About The Kaʻū Calendar

Ka`u, Hawai`i, United States
A locally owned and run community newspaper (www.kaucalendar.com) distributed in print to all Ka`u District residents of Ocean View, Na`alehu, Pahala, Hawai`i Volcanoes National Park, Volcano Village and Miloli`i on the Big Island of Hawai`i. This blog is where you can catch up on what's happening daily with our news briefs. This blog is provided by The Ka`u Calendar Newspaper (kaucalendar.com), Pahala Plantation Cottages (pahalaplantationcottages.com), Local Productions, Inc. and the Edmund C. Olson Trust.

Sunday, January 02, 2022

Ka‘ū News Briefs, Sunday, Jan. 2, 2022

Charter fishing operations like Lahela have had to drop their shark fishing program and concentrate on marlin, ono and other species, as well as whale watching, since shark fishing became illegal Jan. 1. Photo from Lahela
EVERY KIND OF SHARK IS OFF LIMITS FOR KILLING IN HAWAIIAN WATERS. The new law went into effect on Jan. 1. It is also illegal to knowingly entangle or capture sharks. House Bill 533 passed 
the Hawai'i Legislature during its last session. It protects the approximately 40 species of sharks living in Hawaiian waters. See them at https://dlnr.hawaii.gov/sharks/hawaii-sharks/shark-identification-guide/.
    Brian Neilson, Administrator of the state Department of Land & Natural Resources Division of Aquatic Resources, said, “We are well aware of how important sharks are to maintain healthy marine ecosystems. 
    We also recognize their importance in native Hawaiian cultural practices and beliefs.”
See Hawaiian shark species at https://dlnr.hawaii.gov/sharks/hawaii-sharks/shark-identification-guide/.
    The new law does not apply to: People with special activity permits issued by DLNR; shark fishing for public safety purposes as authorized or conducted by DLNR; sharks taken outside of state marine waters, with required documentation; sharks captured, entangled, or killed for self-defense or the defense of another; sharks captured or killed according to a permit issued by DLNR.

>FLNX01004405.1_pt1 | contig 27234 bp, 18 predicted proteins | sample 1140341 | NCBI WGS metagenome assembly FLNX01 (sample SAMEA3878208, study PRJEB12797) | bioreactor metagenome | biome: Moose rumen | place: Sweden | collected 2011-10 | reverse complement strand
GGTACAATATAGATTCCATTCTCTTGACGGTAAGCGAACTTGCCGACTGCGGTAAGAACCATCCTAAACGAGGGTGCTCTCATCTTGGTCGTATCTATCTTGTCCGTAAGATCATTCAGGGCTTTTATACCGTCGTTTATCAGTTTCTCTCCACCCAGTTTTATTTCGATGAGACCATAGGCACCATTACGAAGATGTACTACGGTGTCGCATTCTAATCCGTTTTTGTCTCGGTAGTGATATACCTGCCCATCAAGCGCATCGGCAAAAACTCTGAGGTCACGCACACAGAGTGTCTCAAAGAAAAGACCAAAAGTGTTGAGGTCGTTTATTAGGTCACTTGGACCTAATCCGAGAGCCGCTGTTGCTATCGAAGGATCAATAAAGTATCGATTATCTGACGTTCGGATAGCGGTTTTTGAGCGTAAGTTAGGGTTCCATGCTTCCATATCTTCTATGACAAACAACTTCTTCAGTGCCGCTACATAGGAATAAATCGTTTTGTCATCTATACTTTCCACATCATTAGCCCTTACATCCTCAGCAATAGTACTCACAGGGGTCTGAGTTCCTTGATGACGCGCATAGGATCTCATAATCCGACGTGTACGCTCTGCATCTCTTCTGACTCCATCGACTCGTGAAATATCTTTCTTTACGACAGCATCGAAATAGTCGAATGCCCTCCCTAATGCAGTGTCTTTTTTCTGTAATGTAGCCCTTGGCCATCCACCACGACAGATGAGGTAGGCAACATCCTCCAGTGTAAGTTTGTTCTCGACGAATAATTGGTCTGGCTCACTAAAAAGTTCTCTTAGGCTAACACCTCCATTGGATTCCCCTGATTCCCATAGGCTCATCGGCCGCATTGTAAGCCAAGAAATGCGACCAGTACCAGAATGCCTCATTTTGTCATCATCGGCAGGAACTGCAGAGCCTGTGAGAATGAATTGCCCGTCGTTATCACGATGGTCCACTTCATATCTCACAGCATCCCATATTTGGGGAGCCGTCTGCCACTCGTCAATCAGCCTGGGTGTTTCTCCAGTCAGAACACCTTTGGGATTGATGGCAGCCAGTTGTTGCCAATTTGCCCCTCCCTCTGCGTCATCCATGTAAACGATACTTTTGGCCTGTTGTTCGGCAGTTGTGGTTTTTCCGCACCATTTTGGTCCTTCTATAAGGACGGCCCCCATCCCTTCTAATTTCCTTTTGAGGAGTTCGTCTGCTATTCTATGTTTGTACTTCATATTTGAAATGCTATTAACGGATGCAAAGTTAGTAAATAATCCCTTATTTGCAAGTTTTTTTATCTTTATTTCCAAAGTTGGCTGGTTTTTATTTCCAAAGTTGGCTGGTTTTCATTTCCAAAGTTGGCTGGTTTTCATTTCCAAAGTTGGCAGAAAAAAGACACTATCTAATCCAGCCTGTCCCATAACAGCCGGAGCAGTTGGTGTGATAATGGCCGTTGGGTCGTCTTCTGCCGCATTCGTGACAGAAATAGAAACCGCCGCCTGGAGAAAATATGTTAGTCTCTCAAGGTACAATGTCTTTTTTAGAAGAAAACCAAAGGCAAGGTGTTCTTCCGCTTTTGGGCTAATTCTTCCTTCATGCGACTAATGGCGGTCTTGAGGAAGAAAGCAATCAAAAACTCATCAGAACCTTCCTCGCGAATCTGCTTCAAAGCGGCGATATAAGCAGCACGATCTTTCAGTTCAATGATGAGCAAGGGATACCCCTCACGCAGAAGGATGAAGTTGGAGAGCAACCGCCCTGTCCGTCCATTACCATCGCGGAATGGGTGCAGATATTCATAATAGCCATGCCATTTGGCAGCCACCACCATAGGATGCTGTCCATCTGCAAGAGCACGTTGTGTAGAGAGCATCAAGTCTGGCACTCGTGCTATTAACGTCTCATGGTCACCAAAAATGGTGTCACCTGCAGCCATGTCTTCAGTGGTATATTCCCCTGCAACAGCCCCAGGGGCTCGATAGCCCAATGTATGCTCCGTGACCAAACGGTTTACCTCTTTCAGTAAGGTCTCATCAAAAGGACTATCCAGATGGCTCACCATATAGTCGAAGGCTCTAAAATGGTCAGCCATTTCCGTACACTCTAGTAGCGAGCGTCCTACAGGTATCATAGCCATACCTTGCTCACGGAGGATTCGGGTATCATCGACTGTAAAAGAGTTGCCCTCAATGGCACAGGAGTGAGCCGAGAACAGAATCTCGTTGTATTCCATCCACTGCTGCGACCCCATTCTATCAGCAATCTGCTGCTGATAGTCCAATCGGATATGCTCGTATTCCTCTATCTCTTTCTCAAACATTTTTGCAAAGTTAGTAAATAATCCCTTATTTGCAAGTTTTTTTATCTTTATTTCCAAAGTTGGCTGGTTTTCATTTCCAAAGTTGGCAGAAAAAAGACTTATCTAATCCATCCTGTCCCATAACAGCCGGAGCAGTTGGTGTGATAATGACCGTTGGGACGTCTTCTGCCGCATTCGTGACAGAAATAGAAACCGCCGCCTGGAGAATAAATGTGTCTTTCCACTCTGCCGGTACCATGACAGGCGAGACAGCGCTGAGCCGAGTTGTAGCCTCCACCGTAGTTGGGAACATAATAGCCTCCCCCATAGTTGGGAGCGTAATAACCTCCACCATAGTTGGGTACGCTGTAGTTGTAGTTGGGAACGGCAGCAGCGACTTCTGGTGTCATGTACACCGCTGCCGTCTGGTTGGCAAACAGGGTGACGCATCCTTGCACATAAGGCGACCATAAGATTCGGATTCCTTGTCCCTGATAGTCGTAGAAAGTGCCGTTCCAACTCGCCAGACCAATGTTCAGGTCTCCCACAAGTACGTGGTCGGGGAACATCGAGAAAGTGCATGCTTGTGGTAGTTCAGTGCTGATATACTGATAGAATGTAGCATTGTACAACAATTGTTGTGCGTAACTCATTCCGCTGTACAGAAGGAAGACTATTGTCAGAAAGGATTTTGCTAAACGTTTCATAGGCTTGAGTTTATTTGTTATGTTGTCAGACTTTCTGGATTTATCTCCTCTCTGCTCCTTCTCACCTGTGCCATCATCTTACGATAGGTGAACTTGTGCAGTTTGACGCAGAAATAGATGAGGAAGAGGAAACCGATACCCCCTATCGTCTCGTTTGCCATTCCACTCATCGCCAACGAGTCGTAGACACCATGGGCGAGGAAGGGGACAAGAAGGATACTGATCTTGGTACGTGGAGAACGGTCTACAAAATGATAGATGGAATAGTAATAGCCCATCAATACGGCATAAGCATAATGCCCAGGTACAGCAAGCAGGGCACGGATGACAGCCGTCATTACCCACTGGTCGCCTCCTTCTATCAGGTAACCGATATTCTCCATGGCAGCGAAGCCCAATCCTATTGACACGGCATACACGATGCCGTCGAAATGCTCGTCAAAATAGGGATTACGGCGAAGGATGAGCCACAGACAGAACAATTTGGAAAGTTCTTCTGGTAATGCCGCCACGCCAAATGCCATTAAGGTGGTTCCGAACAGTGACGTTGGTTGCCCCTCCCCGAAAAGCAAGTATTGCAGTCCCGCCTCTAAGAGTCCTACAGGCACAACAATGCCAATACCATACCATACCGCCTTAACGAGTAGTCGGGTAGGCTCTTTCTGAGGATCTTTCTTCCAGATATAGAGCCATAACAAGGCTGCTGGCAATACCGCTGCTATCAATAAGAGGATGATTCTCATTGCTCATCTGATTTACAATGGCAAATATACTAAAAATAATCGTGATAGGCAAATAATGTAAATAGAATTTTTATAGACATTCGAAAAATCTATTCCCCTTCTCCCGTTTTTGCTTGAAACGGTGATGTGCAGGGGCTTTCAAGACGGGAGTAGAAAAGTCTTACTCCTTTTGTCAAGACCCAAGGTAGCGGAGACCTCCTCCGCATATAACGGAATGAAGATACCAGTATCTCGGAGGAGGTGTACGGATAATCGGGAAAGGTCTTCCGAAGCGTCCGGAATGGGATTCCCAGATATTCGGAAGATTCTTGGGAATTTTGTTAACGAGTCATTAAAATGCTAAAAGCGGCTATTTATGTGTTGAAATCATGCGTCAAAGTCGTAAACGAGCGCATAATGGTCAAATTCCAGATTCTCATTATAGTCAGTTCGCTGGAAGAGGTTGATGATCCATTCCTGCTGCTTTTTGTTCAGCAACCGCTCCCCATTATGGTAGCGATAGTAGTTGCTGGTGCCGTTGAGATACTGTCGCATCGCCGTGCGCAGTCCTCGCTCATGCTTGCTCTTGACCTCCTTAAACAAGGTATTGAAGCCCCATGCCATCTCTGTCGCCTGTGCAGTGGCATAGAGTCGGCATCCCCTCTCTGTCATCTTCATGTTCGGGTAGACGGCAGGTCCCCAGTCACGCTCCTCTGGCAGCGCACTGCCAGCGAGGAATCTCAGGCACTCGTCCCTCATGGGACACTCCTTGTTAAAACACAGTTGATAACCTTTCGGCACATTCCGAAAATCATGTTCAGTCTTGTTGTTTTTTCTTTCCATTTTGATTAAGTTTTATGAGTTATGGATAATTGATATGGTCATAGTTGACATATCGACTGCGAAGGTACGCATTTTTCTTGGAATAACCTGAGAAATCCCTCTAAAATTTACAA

Neilson pointed out that DLNR still has "work to do before it’s fully implemented.” According to the statute, DLNR may adopt administrative rules to implement the new law, including but not limited to: ensuring that the incidental capture and release of sharks while targeting other species is not a violation; preventing the wanton waste of sharks; and limiting gear, such as gill nets, in areas identified as shark nursery habitats. According to Act 51, the conditions of non-commercial permits for the take of sharks “shall include native Hawaiian cultural protocol, size and species restrictions, and a prohibition on species listed as endangered or threatened.”
Shark killing fines are $500 for first offense, $2,000 for second and $10,000
for the third. Photo from DLNR
    The DLNR recommended that "people avoid fishing in areas known to be frequented by sharks, especially pupping areas, and use barbless circle hooks. If a shark is caught accidentally from a boat, avoid bringing it onto the vessel whenever possible. To release it, cut the line as safely as possible close to the shark’s mouth.
    Violation of the new law will be a misdemeanor, but carries significant penalties: $500 for a first offense; $2,000 for a second offense; $10,000 for a third or subsequent offenses; a civil fine not exceeding $10,000 per offense; an administrative fine of no more than $10,000 for each shark captured or entangled, whether alive or dead; seizure and forfeiture of any captured sharks or any part or product, commercial marine license, vessel, and fishing equipment; assessment of administrative fees and costs, and attorney’s fees and costs. For information about sharks in Hawaiian waters, visit the DLNR shark website at hawaiisharks.org.